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在线翻译:
szdaily -> Opinion -> 
Improve banking connectivity
    2017-10-16  08:53    Shenzhen Daily

Chris Edwards

2045038940@qq.com

I GOT a phone call from one of my three banks last week, trying to convince me to get a loan that I didn’t need.

Now, that’s not the purpose of this piece; telemarketing is part and parcel of living in China. I regularly get text messages and phone calls from various institutions trying to get me to agree to something or another.

The issue I have today is with the fact that after several years in China, I have had to open bank accounts with three different banks just to suit my employer at the time. While this was the case in Australia in the 20th century, electronic transfers have made interbank deposits cost-free and instant so that wage-earners need not suffer the hassle of banking with a different bank just to receive their paycheck.

When I talked to one of my colleagues about this issue, they complained about the fact that they had problems with different branches of the same bank, depending on what province they were in. They talked about trying to transfer some of their foreign exchange out of their account, but because their account was opened in Beijing, not Shenzhen, the Shenzhen branch could not do anything about it.

It boggles my mind that such a situation still exists in a modern economy in 2017. I’ve even had problems trying to top up the credit on my cell phone while outside of Guangdong, a service which now can only be done online because stores no longer support it.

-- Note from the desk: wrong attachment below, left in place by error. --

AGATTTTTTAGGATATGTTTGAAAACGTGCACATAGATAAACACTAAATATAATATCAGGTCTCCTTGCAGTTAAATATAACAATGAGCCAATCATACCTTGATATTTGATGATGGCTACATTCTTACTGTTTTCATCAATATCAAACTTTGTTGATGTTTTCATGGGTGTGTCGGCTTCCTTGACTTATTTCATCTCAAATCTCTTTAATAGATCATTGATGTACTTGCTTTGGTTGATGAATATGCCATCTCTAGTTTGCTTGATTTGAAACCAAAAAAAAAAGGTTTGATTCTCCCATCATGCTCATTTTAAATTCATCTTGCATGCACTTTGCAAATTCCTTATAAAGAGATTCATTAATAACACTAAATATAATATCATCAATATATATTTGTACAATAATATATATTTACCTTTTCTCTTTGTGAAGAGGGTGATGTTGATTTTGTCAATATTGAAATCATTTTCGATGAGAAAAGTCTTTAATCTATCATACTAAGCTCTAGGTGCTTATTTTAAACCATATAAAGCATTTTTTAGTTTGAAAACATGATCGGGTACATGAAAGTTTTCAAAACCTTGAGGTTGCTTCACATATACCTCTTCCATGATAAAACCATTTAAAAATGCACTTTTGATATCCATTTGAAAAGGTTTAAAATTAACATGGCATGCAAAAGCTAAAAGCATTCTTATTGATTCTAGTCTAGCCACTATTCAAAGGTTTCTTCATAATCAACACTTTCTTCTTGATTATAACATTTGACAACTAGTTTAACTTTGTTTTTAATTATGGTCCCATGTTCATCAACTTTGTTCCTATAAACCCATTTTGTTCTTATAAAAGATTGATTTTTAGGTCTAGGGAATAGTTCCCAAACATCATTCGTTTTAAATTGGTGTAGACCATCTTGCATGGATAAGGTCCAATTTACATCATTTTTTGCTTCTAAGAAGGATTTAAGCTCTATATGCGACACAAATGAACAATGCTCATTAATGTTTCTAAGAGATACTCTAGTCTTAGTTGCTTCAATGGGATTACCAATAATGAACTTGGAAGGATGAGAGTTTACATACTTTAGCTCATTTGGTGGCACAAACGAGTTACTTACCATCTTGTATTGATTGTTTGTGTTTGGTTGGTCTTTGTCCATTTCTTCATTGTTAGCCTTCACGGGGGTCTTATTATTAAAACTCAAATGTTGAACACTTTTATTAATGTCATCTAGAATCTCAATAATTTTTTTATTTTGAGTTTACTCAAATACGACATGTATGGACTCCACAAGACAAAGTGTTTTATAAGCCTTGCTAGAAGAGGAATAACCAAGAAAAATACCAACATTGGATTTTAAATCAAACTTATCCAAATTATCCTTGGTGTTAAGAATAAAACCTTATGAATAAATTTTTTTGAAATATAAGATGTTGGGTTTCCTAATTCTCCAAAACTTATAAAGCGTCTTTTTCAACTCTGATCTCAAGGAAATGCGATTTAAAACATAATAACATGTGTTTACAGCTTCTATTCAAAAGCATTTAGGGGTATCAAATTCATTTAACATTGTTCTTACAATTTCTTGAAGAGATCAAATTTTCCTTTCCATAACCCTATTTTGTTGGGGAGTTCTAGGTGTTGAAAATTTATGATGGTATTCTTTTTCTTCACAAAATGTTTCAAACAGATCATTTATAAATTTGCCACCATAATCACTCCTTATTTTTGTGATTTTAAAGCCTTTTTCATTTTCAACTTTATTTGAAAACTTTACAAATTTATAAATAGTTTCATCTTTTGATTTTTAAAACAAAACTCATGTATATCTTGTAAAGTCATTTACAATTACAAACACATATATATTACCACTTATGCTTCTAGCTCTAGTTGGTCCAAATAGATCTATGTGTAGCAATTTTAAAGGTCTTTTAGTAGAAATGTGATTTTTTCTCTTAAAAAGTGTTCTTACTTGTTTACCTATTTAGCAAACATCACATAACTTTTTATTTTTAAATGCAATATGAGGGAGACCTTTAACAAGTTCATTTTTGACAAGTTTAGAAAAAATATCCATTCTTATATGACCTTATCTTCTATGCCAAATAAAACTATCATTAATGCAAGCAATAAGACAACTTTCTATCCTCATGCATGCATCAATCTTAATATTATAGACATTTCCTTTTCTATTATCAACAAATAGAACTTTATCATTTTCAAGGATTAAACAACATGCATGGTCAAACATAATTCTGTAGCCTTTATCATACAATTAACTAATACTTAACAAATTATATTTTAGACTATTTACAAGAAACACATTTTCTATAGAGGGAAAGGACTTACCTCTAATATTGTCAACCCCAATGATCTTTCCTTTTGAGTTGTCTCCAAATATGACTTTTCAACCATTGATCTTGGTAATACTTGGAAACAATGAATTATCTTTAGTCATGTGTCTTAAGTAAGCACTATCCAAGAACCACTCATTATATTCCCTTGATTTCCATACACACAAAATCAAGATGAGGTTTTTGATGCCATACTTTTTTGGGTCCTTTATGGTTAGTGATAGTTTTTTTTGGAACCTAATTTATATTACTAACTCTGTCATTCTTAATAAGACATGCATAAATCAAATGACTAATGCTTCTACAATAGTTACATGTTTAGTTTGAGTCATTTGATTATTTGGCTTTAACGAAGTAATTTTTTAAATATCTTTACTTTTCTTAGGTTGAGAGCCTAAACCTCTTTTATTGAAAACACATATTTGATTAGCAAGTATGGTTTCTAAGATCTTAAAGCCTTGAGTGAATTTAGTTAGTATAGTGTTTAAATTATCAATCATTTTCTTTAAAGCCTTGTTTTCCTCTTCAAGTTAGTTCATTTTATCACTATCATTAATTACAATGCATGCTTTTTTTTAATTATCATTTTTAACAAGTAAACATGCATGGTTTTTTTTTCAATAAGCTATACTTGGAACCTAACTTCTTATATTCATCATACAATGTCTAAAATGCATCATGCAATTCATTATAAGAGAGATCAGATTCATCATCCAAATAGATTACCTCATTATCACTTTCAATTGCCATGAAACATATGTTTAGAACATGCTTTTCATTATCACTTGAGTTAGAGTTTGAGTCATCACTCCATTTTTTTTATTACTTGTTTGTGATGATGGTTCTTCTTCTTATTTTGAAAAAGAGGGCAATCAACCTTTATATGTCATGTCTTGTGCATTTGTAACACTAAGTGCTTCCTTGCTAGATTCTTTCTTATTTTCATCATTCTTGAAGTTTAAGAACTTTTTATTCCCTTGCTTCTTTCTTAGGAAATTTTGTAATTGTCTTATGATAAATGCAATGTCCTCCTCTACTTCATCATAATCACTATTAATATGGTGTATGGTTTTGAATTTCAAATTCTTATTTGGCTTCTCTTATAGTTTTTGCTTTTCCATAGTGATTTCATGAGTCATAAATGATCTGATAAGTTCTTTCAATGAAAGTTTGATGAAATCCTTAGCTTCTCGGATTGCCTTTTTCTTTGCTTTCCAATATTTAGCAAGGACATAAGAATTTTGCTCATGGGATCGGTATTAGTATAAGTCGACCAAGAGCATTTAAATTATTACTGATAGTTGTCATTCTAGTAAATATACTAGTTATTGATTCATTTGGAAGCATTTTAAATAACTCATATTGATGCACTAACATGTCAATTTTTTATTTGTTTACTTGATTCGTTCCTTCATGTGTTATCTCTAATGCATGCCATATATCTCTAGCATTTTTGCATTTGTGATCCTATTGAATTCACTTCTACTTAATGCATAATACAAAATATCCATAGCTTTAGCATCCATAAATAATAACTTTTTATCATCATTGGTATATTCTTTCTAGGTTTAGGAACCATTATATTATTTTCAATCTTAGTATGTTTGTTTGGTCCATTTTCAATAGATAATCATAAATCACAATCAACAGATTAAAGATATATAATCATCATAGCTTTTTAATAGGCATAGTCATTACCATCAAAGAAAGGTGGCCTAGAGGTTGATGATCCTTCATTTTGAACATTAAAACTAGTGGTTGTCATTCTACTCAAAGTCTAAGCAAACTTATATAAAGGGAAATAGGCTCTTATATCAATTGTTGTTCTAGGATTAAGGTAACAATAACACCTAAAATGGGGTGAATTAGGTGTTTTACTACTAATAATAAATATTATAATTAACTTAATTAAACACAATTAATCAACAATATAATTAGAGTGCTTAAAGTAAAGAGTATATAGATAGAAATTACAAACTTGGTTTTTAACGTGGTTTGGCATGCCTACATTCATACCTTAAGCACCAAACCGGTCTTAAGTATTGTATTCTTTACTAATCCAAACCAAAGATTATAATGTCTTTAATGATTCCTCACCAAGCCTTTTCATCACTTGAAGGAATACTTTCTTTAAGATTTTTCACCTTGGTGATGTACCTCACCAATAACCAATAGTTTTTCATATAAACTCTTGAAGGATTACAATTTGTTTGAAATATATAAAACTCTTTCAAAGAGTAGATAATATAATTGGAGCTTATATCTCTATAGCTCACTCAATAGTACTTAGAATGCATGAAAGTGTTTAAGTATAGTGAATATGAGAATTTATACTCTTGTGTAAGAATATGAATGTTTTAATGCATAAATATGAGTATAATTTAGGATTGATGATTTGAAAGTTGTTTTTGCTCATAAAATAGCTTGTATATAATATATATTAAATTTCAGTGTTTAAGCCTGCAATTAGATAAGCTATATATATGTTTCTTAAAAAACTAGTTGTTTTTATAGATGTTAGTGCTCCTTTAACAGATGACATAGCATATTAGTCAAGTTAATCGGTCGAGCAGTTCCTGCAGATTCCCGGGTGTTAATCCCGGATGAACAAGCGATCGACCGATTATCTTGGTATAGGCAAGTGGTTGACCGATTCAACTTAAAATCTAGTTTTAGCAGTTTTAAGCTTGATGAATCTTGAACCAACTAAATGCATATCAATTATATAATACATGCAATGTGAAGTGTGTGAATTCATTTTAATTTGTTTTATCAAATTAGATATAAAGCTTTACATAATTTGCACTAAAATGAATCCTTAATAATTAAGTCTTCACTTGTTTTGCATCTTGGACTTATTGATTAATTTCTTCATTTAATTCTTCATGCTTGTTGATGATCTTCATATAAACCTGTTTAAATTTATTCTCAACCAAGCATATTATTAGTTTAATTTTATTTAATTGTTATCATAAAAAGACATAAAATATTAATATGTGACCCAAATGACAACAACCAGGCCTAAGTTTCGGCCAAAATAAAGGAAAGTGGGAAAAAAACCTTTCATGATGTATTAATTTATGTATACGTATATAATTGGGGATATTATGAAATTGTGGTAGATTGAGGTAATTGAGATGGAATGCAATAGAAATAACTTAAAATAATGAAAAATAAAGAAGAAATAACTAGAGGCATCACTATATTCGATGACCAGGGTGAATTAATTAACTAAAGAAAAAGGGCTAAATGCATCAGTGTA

I am sympathetic to the idea that the Chinese Central Government should maintain some control over financial matters, but surely this does not work at the provincial level. Given how much people move around, as well as the inherent flow of capital around the country, perhaps it is now time for the Ministry of Finance, in conjunction with the People’s Bank of China, to reconsider how these inter-provincial barriers impact finances for people and the economy. With the Big 3 of the telecommunications industry dropping intercity charges in the last few months, this could be a good opportunity for the banking industry to consider similar reforms.

(The author is an Australian working as an English editor in Shenzhen.)

 

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